ABRAHAM LINCOLN: VAMPIRE HUNTER also contains a few scenes that had the filmmakers spent more time developing them, they could have been breathtakingly thrilling. As they are in the film, they are still enjoyable to watch. One scene is not really a scene, but a few montage-y clips showing the tide of the Civil War turning in favor of the South through the help of the vampires. The final Civil War scene shows the North arming its cannons and guns with silver (a vampire’s biggest weakness) and finally defeating the vampires. What little is shown is decently done, but these clips could have formed one long and awesome battle sequence on the scale of the great battle sequences in THE LORD OF THE RINGS. I imagine due to time constraints and budget, we don’t get any of that.

The production seemed to instead have focused on the climactic train sequence. The sequence takes place on a munitions train that is on its way to Gettysburg to deliver silver ammunition to the soldiers. The train is invaded by vampires and the sequence ends with the train crossing a burning bridge that looks pretty spectacular. Some of the action works well, such as the fighting that occurs inside the train car and when the characters attempt to escape the train before it plunges to its fiery demise. However, the beautiful visual effects work and concept of the sequence is dampened somewhat by a lack of imagination in creating any sort of suspense. Never once did I believe the characters would not escape and accomplish their mission. In this scene more than any other, our protagonists seem to be almost invincible against the continuous swarms of vampires that attack them. Because of this, no suspense is created.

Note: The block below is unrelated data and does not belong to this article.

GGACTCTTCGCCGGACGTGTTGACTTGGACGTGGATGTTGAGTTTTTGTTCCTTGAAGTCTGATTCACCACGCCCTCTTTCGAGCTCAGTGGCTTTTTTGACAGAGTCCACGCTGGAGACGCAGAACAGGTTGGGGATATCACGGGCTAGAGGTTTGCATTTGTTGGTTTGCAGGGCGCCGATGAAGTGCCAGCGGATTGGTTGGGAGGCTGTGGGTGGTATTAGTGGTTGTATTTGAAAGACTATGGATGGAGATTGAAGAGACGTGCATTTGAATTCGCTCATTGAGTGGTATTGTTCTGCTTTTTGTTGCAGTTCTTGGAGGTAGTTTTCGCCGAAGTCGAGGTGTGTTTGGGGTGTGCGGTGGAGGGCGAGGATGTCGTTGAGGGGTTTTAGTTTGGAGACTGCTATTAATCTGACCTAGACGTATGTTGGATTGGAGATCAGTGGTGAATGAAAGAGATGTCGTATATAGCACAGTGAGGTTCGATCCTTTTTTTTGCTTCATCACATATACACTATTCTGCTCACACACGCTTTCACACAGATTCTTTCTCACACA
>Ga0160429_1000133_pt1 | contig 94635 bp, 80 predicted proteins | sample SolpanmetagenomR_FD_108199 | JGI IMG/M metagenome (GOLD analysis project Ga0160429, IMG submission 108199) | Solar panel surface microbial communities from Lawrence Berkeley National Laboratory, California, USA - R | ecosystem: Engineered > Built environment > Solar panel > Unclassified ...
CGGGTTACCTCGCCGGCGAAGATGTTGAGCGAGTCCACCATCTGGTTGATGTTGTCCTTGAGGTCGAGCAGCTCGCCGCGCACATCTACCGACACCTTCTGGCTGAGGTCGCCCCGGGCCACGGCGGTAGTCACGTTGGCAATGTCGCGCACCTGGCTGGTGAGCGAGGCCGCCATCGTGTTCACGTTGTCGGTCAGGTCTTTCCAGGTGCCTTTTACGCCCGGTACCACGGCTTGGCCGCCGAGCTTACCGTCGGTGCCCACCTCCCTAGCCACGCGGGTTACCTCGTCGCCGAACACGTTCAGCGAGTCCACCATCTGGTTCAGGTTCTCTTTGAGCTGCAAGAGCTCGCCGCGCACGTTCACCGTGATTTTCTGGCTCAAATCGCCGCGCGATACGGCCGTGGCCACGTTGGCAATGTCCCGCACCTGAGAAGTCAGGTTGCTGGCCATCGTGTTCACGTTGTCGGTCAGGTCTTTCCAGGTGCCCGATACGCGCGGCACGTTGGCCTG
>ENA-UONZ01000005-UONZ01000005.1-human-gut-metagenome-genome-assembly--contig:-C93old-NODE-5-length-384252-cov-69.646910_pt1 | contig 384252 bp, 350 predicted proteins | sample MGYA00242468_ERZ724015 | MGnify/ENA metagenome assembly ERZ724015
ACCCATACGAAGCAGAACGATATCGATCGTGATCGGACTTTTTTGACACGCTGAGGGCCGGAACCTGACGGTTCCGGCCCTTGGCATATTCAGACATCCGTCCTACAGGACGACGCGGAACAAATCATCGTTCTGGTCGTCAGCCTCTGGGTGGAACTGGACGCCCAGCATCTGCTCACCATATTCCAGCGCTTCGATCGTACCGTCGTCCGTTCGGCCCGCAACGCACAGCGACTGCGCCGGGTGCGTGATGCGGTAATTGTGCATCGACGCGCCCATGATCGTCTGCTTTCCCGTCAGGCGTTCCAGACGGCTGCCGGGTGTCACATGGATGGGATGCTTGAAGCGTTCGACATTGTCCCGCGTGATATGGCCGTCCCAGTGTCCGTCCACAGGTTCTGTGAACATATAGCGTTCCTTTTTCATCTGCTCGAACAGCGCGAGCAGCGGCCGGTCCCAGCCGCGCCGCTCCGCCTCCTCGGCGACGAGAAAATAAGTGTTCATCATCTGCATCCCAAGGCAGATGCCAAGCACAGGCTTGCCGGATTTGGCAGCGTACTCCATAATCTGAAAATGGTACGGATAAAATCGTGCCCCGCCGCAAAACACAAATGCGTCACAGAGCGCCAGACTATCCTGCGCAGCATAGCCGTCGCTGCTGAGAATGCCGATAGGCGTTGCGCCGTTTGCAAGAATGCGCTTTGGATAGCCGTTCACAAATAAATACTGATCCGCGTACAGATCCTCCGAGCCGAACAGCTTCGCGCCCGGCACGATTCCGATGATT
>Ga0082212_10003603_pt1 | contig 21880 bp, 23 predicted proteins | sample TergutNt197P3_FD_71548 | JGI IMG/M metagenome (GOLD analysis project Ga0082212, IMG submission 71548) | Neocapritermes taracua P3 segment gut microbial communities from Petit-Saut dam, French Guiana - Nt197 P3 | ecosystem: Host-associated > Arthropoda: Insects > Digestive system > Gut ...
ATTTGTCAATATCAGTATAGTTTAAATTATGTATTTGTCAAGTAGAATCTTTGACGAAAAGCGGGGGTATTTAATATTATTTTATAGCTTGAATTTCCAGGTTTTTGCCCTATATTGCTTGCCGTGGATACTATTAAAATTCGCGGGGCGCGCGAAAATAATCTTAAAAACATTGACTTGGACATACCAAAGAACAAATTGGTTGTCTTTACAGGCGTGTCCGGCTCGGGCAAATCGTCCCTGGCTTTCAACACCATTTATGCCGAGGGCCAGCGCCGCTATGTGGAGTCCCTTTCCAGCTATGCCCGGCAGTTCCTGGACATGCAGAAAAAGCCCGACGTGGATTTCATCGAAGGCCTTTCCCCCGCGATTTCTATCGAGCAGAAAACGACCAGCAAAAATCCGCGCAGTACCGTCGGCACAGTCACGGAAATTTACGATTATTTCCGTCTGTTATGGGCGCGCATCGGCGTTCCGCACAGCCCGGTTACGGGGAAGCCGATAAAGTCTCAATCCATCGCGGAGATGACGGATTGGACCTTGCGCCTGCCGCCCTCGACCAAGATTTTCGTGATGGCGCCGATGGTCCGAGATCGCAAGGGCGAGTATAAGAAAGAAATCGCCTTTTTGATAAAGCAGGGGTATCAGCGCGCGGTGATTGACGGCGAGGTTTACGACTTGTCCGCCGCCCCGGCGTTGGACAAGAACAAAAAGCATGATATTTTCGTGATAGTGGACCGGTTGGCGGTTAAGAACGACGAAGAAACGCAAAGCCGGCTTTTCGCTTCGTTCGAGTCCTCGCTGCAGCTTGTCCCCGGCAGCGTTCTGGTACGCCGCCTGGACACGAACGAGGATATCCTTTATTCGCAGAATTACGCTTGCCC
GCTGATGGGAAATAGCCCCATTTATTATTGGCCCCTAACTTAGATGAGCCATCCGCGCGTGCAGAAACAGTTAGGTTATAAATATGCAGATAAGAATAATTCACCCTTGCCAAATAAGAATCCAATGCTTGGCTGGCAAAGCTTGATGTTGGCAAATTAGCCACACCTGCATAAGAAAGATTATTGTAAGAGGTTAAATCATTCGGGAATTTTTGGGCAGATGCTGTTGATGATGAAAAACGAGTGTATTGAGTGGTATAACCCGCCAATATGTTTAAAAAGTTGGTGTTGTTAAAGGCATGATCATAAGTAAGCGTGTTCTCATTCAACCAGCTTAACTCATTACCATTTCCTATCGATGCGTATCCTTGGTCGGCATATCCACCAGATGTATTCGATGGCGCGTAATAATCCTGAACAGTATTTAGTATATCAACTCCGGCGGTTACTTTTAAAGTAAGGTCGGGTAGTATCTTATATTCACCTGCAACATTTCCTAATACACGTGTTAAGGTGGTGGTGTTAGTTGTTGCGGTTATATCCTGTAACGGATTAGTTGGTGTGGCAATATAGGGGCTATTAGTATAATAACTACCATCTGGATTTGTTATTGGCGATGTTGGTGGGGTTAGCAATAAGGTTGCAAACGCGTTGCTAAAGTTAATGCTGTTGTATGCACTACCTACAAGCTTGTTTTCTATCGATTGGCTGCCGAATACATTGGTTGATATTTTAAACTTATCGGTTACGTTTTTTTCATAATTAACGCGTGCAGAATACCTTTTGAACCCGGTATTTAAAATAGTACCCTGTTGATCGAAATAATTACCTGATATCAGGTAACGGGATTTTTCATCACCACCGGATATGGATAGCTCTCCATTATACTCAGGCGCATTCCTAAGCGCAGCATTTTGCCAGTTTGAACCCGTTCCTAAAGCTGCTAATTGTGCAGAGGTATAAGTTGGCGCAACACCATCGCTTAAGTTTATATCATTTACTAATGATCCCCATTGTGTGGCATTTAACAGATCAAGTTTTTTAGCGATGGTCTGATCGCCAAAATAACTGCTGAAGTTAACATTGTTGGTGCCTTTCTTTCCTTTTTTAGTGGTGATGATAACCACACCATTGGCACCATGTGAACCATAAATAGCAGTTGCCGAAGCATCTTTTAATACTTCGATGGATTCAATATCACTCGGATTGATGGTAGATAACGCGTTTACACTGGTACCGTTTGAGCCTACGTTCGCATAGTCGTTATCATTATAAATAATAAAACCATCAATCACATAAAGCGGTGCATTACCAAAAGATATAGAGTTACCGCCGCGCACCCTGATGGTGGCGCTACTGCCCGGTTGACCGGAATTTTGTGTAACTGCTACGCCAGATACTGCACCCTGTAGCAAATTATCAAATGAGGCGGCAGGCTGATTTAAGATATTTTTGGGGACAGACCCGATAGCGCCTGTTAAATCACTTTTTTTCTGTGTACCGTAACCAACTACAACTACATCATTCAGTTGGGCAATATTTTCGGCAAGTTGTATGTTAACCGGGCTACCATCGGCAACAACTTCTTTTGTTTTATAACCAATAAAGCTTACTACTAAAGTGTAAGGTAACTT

Finally, the film has a completely implausible and gravity-defying action sequence where Lincoln faces Jack Barts for the final time. Many of you will probably find this sequence severely testing your suspension of disbelief. However, given how stylistic the whole film is, I wasn’t bothered in the least bit by the fact neither character get trampled by the horses or that they manage to so effortlessly jump from one horse to another as they chase each other down. It’s a sequence that, although not perfect by a long shot, looked beautiful.

So yes, ABRAHAM LINCOLN: VAMPIRE HUNTER has one-note characters, over-the-top set pieces, and a not fully realized plot. But this is what you should expect from a B-movie such as this (I mean just look at the title) that’s directed by Timur Bekmambetov. I wish the case was otherwise and someone had come along and turned this into a massive historical-horror epic. I wish this film was not so conventional and lightweight. However, what’s done is done and this film is not a bad flick to check out at a matinee on a lazy summer afternoon.